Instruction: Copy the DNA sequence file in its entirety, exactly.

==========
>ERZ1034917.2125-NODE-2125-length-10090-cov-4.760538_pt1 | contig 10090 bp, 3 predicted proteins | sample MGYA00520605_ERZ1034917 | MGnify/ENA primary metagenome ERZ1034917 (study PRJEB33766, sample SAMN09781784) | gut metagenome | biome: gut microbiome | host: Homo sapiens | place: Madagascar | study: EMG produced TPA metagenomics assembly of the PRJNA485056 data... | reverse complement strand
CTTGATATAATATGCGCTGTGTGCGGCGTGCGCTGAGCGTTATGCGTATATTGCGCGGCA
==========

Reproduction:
>ERZ1034917.2125-NODE-2125-length-10090-cov-4.760538_pt1 | contig 10090 bp, 3 predicted proteins | sample MGYA00520605_ERZ1034917 | MGnify/ENA primary metagenome ERZ1034917 (study PRJEB33766, sample SAMN09781784) | gut metagenome | biome: gut microbiome | host: Homo sapiens | place: Madagascar | study: EMG produced TPA metagenomics assembly of the PRJNA485056 data... | reverse complement strand
CTTGATATAATATGCGCTGTGTGCGGCGTGCGCTGAGCGTTATGCGTATATTGCGCGGCA